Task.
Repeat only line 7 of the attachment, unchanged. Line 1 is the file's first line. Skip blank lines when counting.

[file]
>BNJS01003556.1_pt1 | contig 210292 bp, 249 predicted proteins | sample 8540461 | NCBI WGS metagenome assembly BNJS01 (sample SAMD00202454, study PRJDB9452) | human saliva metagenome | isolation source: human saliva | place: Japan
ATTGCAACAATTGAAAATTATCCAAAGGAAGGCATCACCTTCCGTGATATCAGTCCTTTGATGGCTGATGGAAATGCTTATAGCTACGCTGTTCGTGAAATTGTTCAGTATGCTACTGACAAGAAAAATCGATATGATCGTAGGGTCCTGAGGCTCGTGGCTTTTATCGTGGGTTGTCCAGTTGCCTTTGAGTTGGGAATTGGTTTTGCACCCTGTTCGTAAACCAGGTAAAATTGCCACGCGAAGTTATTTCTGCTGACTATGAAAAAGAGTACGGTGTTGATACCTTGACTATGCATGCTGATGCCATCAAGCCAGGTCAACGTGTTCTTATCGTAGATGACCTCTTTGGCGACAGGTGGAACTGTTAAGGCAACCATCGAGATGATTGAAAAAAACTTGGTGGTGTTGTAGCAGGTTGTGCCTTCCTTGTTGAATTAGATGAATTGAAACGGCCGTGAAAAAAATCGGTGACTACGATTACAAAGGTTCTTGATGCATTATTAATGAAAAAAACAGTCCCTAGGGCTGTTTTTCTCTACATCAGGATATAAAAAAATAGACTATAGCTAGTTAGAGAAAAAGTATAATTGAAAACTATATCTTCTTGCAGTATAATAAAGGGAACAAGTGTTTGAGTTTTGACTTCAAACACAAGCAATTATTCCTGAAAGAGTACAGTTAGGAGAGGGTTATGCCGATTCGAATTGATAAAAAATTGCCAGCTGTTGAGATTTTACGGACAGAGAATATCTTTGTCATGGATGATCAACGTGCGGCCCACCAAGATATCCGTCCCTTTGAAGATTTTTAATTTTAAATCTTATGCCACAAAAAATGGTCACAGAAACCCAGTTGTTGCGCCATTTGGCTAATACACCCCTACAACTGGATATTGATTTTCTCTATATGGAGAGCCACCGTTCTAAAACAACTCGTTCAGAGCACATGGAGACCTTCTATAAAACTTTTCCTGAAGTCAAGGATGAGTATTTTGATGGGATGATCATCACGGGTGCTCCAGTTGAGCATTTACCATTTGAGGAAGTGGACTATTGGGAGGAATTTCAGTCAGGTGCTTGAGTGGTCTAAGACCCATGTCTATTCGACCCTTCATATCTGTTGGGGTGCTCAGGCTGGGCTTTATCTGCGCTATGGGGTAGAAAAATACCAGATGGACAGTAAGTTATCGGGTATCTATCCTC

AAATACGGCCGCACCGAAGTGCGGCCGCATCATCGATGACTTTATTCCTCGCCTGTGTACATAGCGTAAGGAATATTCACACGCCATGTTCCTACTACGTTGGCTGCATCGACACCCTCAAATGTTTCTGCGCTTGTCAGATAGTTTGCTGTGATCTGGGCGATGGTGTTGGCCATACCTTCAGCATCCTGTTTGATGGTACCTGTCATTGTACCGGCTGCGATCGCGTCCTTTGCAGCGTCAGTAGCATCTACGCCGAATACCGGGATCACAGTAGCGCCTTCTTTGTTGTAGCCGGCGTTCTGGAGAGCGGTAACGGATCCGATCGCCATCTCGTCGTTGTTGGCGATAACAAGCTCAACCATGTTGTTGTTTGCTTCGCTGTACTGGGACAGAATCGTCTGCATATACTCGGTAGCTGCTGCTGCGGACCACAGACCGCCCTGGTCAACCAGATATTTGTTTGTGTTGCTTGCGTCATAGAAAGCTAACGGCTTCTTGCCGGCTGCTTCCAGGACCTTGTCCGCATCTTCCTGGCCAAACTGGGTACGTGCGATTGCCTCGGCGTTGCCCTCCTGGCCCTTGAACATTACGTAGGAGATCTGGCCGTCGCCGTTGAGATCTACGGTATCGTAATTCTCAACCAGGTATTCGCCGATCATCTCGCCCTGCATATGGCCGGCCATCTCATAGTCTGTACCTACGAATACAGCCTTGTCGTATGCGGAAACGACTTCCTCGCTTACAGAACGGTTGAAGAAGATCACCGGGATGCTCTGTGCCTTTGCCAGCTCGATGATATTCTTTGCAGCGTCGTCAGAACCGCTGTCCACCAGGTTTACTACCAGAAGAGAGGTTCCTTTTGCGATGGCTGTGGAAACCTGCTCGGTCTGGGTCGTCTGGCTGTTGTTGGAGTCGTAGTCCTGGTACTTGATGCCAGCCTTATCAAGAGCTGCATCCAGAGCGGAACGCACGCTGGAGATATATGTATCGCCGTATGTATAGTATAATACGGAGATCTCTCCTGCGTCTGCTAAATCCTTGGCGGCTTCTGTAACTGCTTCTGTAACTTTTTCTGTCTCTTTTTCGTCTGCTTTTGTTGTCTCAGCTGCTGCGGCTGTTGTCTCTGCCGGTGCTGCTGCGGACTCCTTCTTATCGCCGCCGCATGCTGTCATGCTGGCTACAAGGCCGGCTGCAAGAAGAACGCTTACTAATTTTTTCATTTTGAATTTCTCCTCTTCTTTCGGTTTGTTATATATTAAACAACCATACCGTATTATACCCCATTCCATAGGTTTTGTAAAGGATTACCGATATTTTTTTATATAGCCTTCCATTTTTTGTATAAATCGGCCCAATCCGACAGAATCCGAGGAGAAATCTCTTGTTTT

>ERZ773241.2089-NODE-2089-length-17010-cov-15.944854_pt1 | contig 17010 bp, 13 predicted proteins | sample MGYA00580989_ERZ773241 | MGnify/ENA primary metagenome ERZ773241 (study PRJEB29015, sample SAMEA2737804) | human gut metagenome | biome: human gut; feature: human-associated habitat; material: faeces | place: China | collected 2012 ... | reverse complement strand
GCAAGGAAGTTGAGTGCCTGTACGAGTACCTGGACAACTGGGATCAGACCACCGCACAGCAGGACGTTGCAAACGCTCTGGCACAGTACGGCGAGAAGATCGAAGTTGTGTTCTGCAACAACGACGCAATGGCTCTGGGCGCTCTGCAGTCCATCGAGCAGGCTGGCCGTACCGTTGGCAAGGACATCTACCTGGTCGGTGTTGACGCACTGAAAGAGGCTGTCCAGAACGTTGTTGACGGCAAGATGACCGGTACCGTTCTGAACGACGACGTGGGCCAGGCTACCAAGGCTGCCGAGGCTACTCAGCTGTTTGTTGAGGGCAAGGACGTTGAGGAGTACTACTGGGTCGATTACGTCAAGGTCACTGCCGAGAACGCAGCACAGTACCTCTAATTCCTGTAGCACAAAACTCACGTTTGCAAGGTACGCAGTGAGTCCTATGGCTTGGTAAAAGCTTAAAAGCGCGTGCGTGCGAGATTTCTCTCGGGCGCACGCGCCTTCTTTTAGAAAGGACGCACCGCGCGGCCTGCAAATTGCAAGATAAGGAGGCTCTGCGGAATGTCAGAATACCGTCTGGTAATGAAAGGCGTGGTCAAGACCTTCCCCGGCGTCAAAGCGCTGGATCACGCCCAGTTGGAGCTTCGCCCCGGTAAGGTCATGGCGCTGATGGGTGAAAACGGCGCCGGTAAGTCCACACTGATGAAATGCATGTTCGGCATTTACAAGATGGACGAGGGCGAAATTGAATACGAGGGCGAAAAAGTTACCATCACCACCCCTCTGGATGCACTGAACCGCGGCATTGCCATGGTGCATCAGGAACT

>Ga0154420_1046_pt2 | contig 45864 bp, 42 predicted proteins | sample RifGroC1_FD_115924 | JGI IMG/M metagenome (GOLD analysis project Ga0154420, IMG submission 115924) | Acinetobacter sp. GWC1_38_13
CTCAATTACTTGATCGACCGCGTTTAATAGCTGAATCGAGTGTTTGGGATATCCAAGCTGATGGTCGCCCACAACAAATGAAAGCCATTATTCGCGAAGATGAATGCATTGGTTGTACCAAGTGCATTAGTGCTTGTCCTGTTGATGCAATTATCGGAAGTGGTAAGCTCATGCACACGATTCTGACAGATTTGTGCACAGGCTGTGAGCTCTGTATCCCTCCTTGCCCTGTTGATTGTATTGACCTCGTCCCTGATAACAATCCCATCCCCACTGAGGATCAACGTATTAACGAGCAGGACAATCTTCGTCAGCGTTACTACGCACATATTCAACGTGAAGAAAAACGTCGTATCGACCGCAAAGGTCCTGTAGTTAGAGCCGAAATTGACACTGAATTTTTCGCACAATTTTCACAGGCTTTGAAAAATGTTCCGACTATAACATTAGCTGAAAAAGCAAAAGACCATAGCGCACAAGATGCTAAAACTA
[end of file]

CTCAATTACTTGATCGACCGCGTTTAATAGCTGAATCGAGTGTTTGGGATATCCAAGCTGATGGTCGCCCACAACAAATGAAAGCCATTATTCGCGAAGATGAATGCATTGGTTGTACCAAGTGCATTAGTGCTTGTCCTGTTGATGCAATTATCGGAAGTGGTAAGCTCATGCACACGATTCTGACAGATTTGTGCACAGGCTGTGAGCTCTGTATCCCTCCTTGCCCTGTTGATTGTATTGACCTCGTCCCTGATAACAATCCCATCCCCACTGAGGATCAACGTATTAACGAGCAGGACAATCTTCGTCAGCGTTACTACGCACATATTCAACGTGAAGAAAAACGTCGTATCGACCGCAAAGGTCCTGTAGTTAGAGCCGAAATTGACACTGAATTTTTCGCACAATTTTCACAGGCTTTGAAAAATGTTCCGACTATAACATTAGCTGAAAAAGCAAAAGACCATAGCGCACAAGATGCTAAAACTA